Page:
Nationals comeback not in the cards

Nationals comeback not in the cards

WASHINGTON -- Comeback wins have been the norm for the Nationals of late. Of their five consecutive victories entering Tuesday's action, four of them were of the come-from-behind variety late in the game.

The Nationals had a chance to make another comeback, but they fell short and were blanked, 2-0, by the Cardinals in front of 25,937 fans at RFK Stadium to snap their winning streak.

Washington's best chances to at least tie the game occurred in the eighth and ninth innings, respectively. Cardinals starter Jeff Suppan was giving the Nationals fits with his arsenal of pitches. He didn't give up a run in 7 2/3 innings, but it appeared as though Washington might get to him in the eighth.

With two outs, Suppan allowed a walk to Ryan Zimmerman and a single to Nick Johnson. Reliever Adam Wainwright then entered the game, and he hit Adam Kearns with a pitch to load the bases. But Wainwright struck out Brian Schneider to end the inning. Schneider said his best opportunity to hit Wainwright was on a 1-0 fastball, which he took for a strike. After that, Schneider didn't see a good pitch to hit.

"[Wainwright] made a good pitch over the plate on 1-0," Schneider said. "That was probably my best pitch. After that --- the ball moves a lot -- he made a good pitch on me inside. He came back with that curveball. It's definitely an above-average curveball. I tried to foul it off and put it in play somehow, but he got me."

In the ninth, Cardinals closer Jason Isringhausen came in to close the game out. After getting two quick outs, Isringhausen walked pinch-hitter Ryan Church and Alfonso Soriano. Felipe Lopez was the next hitter, and he looked like he was going to put Isringhausen on the ropes.

After getting two quick strikes, Lopez worked the count to 2-2, but Isringhausen threw a high fastball that Lopez missed, ending the game. The Nationals thought they had enough magic left to pull out another victory.

"I was sitting in the dugout and I looked at the scoreboard, and you see it's the eighth inning," Schneider said. "It has been funny how things have been working out for us. Obviously, we didn't get it done tonight."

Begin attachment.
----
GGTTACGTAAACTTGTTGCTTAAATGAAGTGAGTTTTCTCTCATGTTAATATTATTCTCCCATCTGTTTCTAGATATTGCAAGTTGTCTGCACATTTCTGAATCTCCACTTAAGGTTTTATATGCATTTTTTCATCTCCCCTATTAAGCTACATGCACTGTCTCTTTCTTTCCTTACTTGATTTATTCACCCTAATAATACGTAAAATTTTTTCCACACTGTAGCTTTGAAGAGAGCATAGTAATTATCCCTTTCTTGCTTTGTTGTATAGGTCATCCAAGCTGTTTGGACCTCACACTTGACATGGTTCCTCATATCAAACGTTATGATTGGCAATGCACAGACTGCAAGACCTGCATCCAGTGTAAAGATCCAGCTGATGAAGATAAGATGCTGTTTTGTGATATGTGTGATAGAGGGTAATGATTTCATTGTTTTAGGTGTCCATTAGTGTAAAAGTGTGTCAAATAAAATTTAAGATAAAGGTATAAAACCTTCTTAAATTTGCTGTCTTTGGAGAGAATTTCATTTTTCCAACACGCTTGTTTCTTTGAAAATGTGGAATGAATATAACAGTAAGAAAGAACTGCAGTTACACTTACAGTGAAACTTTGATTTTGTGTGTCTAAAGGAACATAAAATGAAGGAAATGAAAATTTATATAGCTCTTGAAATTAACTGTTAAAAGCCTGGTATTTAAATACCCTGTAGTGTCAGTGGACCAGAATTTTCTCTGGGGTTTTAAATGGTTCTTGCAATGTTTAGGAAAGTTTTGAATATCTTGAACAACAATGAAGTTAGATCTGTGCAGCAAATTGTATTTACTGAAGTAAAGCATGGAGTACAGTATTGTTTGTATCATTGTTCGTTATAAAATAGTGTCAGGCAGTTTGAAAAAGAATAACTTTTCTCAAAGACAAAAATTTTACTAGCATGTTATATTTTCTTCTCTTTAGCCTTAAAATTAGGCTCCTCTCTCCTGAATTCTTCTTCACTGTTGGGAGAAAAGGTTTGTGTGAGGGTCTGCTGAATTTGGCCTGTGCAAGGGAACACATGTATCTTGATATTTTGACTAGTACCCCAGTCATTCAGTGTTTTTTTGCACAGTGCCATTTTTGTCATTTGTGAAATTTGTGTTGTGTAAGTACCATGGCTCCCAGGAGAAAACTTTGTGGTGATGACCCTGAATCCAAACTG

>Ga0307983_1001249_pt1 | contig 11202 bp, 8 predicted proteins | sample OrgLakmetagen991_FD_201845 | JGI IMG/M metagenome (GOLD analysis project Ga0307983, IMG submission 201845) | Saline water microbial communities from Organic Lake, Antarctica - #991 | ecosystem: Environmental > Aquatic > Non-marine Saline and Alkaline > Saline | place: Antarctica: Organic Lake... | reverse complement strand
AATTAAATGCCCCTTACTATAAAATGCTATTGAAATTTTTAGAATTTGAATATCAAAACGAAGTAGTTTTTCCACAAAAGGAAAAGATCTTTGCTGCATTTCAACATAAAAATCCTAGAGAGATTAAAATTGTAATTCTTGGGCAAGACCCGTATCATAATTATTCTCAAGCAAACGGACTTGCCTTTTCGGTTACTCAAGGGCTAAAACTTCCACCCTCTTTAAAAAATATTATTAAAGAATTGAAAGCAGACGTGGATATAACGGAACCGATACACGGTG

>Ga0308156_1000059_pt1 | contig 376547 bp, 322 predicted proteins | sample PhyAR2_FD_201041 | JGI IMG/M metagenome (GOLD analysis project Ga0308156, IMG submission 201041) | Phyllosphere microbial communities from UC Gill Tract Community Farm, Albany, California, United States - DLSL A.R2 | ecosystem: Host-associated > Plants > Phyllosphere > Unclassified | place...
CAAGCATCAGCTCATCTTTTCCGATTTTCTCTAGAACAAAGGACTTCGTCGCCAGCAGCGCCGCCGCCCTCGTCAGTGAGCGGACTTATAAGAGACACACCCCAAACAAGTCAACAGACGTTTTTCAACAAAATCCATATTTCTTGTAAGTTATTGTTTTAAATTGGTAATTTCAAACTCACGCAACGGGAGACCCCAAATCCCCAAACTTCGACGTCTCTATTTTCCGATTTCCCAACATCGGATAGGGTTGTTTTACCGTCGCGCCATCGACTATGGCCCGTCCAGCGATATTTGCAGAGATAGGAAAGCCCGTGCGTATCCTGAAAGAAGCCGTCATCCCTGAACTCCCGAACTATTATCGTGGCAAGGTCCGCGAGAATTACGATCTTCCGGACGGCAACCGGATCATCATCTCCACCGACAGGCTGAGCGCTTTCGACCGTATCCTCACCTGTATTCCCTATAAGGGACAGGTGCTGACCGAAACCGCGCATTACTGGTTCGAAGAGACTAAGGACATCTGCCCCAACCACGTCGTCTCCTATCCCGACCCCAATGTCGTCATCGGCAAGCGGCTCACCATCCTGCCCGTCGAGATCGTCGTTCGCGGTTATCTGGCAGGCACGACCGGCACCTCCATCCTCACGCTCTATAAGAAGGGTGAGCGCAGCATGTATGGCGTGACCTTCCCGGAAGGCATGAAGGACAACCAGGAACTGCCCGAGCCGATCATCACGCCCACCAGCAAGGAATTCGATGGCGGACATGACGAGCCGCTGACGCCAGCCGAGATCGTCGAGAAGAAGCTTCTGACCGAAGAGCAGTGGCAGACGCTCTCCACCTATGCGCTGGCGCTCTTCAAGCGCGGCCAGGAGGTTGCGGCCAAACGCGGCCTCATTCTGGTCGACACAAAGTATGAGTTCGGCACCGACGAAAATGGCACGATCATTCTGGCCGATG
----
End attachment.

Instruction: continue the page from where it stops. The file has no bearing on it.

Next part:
Unlike the previous 77 losses, manager Frank Robinson said he could accept losing on Tuesday for one reason.

"You could live with a loss like this," Robinson said. "It wasn't something we did. It was something that the other team did. It was a little better than we did. So you could live with that."

Nationals right-hander Pedro Astacio followed Ramon Ortiz's near no-hitter with a nice outing of his own. Astacio pitched 6 1/3 innings and gave up two runs on six hits. He struck out two while not walking a batter.

"It was a good outing," Robinson said. "He did all he could do -- we just didn't score any runs for him tonight."

The first run was scored in the first inning when Albert Pujols hit a 3-2 curveball for his 44th home run of the season. Robinson called the right-handed slugger the best hitter in the game today.

"There is a way to pitch him, but as we found out twice already in this series, if you make a mistake, just like Ryan Howard, they are going to hurt you," Robinson said.

With one out in the seventh, St. Louis had the bases loaded when Yadier Molina hit what looked to be a double-play ball to Lopez at shortstop. Lopez threw a strike to second baseman Bernie Castro, who dropped the ball, and no out was recorded as Scott Rolen scored on the play.

On offense, the Nationals had trouble against Suppan. They had runners in scoring position just twice in the game.

"We had a good gameplan going in," Suppan said. "These guys are tough hitters. When they were patient, I was able to locate pitches. When they were aggressive, I was able to get them to chase pitches."

Said Schneider: "He was in and out, up [and] down. He has a bunch of pitches to keep you off balance. He doesn't throw as hard as those other guys, but he knows how to pitch, and the guy mixes everything up."

Bill Ladson is a reporter for This story was not subject to the approval of Major League Baseball or its clubs.